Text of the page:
NaNoWriMo Research: Shug

Shug by Jenny Han: Shug is a tomboy, but she and her friends are getting older, and now she has a crush on one of them, and nothing is going right with her friends, teachers, or family.  POV: 1st person limited, present tense.

(It's pronounced like the first syllable of the word sugar, something I wish they would have pointed out earlier, so I didn't have to unlearn the wrong pronunciation.)  Another Southern girl novel!  Wow, I really had no idea they were so well represented in Tween lit . . .  This is a first novel and somehow shows it.  Too many smoking guns for something this size and a somewhat clunky, out of gas ending but lots of charm and heart and painful honesty not just about crushes but about transitions and family dysfunction and other things handly less delicately than I've usually seen or assumed. Delicate isn't quite the right word.  Sharper?  They're less blunted, somehow.  More honest while still filtered realistically through the character's point of view.  Totally worth the 3 bucks I paid at the used bookstore. 

NaNoWriMo Research: Anne of Green Gables

Anne of Green Gables by Lucy Maud Montgomery:  Anne starts out the book as an orphan and then finds a home and friends and family at Green Gables.  POV: 3rd person limited, varied, past tense.

Abridged versions of children's books should burn in eternal fire.  I was only supposed to read this up to where Anne was an early teen, but that self-control didn't hold out well at all.  I find it interesting how much Anne's vanity is irritating to me this time around.  I don't know how many times (or if ever) I've read this book, but I didn't remember Anne being such a girly-girl.  I guess I remembered things like walking ridgepoles and assumed this sort of thing was mutually exclusive to wanting frou-frou dresses.  I failed to remember that most of the tomboy activities occured when she was younger.  (Don't worry.  I obviously didn't hold it against her.)  I wanted to immediately go on to Anne of Avonlea, but I couldn't justify it because of the protagonist's age.  Soon, I told myself, after November you can read it.  After a little grumbling, I agreed.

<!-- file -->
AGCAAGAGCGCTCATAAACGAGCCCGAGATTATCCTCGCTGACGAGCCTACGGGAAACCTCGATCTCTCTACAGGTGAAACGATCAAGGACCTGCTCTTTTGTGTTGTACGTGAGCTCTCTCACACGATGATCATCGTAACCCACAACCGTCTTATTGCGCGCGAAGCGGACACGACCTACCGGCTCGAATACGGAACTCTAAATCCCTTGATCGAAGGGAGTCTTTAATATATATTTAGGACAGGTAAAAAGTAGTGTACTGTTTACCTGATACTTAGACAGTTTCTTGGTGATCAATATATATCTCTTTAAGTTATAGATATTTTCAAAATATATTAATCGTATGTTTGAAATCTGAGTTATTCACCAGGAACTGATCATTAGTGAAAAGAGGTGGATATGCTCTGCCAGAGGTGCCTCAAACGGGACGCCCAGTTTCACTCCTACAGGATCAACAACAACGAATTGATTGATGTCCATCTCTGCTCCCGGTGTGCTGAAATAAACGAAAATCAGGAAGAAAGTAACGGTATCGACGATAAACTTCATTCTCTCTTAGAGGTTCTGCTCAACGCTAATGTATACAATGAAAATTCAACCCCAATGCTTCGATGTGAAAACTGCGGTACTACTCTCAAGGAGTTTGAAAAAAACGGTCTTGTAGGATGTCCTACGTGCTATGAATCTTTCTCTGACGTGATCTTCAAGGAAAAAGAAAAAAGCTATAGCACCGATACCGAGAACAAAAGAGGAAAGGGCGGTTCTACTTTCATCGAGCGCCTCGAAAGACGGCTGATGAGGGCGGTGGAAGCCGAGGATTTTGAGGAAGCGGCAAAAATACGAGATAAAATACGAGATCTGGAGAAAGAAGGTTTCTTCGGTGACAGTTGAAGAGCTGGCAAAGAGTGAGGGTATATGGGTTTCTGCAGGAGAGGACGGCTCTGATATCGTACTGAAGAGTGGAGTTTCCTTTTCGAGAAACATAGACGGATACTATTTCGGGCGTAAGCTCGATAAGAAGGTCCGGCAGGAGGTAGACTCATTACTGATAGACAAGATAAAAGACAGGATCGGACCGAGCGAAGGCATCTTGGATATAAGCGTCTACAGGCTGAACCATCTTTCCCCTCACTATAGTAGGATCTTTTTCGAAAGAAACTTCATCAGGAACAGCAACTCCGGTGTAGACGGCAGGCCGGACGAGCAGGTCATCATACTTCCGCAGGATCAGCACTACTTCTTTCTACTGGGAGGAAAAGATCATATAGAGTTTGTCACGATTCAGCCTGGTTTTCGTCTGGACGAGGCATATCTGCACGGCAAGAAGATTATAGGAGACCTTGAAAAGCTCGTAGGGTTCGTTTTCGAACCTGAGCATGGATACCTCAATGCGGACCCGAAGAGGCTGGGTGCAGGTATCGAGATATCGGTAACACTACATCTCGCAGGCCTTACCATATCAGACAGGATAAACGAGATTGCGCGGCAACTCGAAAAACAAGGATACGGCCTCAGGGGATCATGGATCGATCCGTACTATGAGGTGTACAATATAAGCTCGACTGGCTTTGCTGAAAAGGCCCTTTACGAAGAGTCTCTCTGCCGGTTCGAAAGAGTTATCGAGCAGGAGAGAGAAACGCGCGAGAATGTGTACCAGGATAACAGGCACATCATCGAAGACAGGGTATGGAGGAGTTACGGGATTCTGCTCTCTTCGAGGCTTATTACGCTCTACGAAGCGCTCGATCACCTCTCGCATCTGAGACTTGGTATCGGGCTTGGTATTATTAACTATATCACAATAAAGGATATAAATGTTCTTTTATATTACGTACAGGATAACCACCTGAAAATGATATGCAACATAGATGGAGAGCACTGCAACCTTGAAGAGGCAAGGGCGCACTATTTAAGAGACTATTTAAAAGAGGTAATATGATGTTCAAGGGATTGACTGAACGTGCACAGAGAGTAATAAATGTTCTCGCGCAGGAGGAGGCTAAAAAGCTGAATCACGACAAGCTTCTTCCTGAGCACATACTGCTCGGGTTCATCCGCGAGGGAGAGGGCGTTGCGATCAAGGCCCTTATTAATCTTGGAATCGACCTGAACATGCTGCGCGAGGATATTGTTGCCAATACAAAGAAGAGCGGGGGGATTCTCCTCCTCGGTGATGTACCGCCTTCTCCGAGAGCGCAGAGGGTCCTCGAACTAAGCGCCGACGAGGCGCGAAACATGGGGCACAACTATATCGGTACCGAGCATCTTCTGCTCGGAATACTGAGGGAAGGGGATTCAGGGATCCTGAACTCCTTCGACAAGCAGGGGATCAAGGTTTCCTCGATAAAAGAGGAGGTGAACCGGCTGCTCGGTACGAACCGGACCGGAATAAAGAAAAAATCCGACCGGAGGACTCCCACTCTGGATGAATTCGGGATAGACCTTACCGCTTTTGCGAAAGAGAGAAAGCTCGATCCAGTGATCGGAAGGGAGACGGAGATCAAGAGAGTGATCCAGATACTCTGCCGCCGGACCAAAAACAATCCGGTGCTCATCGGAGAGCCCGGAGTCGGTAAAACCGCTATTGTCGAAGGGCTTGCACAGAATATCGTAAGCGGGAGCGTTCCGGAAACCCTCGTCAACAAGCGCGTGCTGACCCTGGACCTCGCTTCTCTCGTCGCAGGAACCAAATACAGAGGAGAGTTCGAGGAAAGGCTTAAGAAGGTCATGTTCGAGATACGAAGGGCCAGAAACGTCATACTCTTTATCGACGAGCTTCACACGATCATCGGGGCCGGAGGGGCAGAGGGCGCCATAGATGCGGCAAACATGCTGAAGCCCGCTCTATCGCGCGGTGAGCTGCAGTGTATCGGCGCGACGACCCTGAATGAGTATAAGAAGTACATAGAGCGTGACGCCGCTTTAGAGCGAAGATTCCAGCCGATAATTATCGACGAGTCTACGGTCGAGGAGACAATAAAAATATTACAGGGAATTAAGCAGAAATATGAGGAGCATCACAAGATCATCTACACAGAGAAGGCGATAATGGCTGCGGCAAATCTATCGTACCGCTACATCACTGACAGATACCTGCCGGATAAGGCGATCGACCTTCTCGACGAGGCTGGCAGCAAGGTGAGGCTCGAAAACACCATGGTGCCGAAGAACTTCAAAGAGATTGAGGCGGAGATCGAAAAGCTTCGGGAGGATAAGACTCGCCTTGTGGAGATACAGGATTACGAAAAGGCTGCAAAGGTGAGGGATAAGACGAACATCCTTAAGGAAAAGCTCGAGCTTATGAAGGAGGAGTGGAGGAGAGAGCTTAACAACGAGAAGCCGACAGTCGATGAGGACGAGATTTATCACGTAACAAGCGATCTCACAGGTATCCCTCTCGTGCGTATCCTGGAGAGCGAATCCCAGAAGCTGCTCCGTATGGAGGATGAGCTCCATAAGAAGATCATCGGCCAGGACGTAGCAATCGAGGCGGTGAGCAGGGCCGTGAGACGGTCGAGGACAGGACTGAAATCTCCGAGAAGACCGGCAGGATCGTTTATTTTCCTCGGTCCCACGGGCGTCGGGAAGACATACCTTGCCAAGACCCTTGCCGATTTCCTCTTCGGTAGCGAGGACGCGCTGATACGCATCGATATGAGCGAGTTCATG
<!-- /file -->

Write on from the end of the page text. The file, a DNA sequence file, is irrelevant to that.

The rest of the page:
NaNoWriMo Research: Millicent Min: Girl Genius

Millicent Min: Girl Genius by Lisa Yee: Millicent Min is looking forward to her senior year in high school, but first she has to make it through her 11th summer surrounded by the love and misunderstanding of her family and and the hostility and misunderstanding of her peers.  POV: 1st person limited, present tense. 

I've read this book before, so when I was looking for quirky, smart girl voices to dump into my reservoir, I couldn't resist revisiting Millicent.  She's a unique character with a very unique point of view.  She's sometimes annoying, and this book is quite different from the other bright-girl book I read (Emma Lazarus Fell Out of a Tree).  Where Emma's voice was sort of gentle and whimsical and a bit puzzled but very orderly and rational as she dealt with her peers, Millicient is rough and abrasive and socially clumsy because she hasn't had much experience dealing with her age-mates or her peers because of all the grade-skipping she's done.  I actually read the hilarious Stanford Wong Flunks Big Time first and looked this book up later because it covered the same time period from a totally different point of view, and I like it when authors try this (especially when it really works).  Good stuff.